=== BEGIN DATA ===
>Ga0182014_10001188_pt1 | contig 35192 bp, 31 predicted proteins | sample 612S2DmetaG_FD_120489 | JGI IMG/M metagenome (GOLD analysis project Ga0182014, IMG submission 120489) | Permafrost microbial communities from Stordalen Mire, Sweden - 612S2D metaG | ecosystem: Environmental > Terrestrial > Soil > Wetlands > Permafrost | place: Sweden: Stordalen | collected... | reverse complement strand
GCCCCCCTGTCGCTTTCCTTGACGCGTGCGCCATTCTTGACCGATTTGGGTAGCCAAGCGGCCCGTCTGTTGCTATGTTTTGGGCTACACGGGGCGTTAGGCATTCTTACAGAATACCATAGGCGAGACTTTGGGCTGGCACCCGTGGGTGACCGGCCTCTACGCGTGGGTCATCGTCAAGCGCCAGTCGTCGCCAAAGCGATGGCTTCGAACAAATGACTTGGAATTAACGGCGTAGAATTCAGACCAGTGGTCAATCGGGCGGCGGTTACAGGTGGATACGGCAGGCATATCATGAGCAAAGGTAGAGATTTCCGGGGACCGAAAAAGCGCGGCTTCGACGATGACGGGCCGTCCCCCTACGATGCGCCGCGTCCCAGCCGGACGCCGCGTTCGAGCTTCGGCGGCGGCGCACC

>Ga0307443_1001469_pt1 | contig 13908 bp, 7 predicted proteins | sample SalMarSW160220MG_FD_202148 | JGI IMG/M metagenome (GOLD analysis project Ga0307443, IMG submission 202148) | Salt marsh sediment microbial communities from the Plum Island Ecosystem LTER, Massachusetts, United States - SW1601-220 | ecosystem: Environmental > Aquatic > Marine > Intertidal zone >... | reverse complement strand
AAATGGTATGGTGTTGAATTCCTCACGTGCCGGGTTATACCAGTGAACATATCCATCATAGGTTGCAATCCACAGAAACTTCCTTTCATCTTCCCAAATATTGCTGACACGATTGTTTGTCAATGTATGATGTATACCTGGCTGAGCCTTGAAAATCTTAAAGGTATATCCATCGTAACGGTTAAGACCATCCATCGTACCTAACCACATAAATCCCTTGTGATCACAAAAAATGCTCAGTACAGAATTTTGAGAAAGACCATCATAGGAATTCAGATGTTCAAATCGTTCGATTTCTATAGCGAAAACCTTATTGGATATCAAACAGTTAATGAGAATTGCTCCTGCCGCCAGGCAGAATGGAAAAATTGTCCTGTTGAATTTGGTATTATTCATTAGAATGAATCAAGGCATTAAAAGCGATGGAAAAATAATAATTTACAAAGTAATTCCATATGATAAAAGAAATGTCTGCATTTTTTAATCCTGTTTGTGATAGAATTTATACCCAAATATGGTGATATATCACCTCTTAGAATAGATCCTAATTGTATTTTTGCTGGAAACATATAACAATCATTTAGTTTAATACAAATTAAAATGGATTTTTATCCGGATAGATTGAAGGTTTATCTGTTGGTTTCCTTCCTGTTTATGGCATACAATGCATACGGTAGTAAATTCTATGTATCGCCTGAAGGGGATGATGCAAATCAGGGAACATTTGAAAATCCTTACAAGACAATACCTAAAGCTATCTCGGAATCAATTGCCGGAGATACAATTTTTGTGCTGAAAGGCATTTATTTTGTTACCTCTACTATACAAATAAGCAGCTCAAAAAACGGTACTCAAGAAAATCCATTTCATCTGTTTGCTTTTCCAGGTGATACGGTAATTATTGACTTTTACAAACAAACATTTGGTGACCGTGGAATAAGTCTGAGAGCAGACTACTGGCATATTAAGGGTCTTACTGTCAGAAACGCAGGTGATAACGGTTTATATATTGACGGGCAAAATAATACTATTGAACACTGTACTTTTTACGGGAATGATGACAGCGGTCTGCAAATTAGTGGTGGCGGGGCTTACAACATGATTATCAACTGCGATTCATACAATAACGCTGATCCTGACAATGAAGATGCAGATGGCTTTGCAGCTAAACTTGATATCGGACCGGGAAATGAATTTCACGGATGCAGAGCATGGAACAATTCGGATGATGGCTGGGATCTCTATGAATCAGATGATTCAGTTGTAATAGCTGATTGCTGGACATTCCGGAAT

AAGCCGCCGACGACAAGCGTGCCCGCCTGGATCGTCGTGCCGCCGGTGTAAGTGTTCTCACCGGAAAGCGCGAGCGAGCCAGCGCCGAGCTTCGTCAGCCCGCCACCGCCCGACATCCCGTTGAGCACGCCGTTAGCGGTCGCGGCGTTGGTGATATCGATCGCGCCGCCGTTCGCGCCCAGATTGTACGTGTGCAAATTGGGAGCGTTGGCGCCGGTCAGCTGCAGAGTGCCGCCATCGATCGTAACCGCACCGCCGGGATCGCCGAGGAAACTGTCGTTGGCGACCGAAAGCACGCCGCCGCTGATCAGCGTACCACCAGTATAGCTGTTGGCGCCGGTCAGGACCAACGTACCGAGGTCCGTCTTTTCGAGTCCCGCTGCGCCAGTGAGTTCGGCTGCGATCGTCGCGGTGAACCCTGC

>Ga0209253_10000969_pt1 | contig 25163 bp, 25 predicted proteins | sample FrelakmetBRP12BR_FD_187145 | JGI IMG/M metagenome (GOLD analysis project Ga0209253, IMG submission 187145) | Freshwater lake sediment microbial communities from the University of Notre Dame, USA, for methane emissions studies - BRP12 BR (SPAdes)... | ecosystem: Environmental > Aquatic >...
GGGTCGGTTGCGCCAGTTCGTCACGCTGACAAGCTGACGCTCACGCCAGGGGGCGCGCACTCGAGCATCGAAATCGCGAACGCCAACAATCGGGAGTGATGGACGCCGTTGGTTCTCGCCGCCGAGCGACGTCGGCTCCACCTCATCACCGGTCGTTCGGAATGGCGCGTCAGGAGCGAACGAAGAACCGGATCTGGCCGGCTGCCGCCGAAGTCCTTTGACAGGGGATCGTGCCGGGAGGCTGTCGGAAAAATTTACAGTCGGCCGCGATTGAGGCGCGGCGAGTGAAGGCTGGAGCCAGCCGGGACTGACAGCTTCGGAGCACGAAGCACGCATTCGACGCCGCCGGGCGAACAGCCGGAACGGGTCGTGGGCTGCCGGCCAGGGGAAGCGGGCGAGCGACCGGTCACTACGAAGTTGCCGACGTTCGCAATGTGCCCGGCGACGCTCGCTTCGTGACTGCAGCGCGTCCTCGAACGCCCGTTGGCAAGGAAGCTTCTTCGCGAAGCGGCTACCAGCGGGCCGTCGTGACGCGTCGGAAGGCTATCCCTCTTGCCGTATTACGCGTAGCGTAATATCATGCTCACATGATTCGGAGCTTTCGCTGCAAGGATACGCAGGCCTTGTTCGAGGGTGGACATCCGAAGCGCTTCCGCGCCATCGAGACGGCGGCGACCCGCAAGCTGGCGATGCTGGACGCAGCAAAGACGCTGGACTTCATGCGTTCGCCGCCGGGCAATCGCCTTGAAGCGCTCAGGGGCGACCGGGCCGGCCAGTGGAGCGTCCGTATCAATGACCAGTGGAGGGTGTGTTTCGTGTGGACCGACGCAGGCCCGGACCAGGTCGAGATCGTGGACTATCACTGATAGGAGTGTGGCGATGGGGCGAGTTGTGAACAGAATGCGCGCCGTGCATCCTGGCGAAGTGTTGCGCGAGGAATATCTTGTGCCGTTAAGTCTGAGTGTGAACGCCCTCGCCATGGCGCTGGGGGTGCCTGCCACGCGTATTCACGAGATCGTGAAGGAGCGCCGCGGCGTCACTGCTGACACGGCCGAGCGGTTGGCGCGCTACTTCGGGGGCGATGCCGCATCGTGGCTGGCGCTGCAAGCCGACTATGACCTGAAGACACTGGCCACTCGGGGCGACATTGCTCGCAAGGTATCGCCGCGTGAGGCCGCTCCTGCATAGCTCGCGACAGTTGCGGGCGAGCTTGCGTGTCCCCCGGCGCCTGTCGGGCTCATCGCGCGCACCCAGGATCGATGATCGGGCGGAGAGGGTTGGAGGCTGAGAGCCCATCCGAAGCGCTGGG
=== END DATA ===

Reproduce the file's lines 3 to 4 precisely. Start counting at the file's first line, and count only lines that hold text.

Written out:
>Ga0307443_1001469_pt1 | contig 13908 bp, 7 predicted proteins | sample SalMarSW160220MG_FD_202148 | JGI IMG/M metagenome (GOLD analysis project Ga0307443, IMG submission 202148) | Salt marsh sediment microbial communities from the Plum Island Ecosystem LTER, Massachusetts, United States - SW1601-220 | ecosystem: Environmental > Aquatic > Marine > Intertidal zone >... | reverse complement strand
AAATGGTATGGTGTTGAATTCCTCACGTGCCGGGTTATACCAGTGAACATATCCATCATAGGTTGCAATCCACAGAAACTTCCTTTCATCTTCCCAAATATTGCTGACACGATTGTTTGTCAATGTATGATGTATACCTGGCTGAGCCTTGAAAATCTTAAAGGTATATCCATCGTAACGGTTAAGACCATCCATCGTACCTAACCACATAAATCCCTTGTGATCACAAAAAATGCTCAGTACAGAATTTTGAGAAAGACCATCATAGGAATTCAGATGTTCAAATCGTTCGATTTCTATAGCGAAAACCTTATTGGATATCAAACAGTTAATGAGAATTGCTCCTGCCGCCAGGCAGAATGGAAAAATTGTCCTGTTGAATTTGGTATTATTCATTAGAATGAATCAAGGCATTAAAAGCGATGGAAAAATAATAATTTACAAAGTAATTCCATATGATAAAAGAAATGTCTGCATTTTTTAATCCTGTTTGTGATAGAATTTATACCCAAATATGGTGATATATCACCTCTTAGAATAGATCCTAATTGTATTTTTGCTGGAAACATATAACAATCATTTAGTTTAATACAAATTAAAATGGATTTTTATCCGGATAGATTGAAGGTTTATCTGTTGGTTTCCTTCCTGTTTATGGCATACAATGCATACGGTAGTAAATTCTATGTATCGCCTGAAGGGGATGATGCAAATCAGGGAACATTTGAAAATCCTTACAAGACAATACCTAAAGCTATCTCGGAATCAATTGCCGGAGATACAATTTTTGTGCTGAAAGGCATTTATTTTGTTACCTCTACTATACAAATAAGCAGCTCAAAAAACGGTACTCAAGAAAATCCATTTCATCTGTTTGCTTTTCCAGGTGATACGGTAATTATTGACTTTTACAAACAAACATTTGGTGACCGTGGAATAAGTCTGAGAGCAGACTACTGGCATATTAAGGGTCTTACTGTCAGAAACGCAGGTGATAACGGTTTATATATTGACGGGCAAAATAATACTATTGAACACTGTACTTTTTACGGGAATGATGACAGCGGTCTGCAAATTAGTGGTGGCGGGGCTTACAACATGATTATCAACTGCGATTCATACAATAACGCTGATCCTGACAATGAAGATGCAGATGGCTTTGCAGCTAAACTTGATATCGGACCGGGAAATGAATTTCACGGATGCAGAGCATGGAACAATTCGGATGATGGCTGGGATCTCTATGAATCAGATGATTCAGTTGTAATAGCTGATTGCTGGACATTCCGGAAT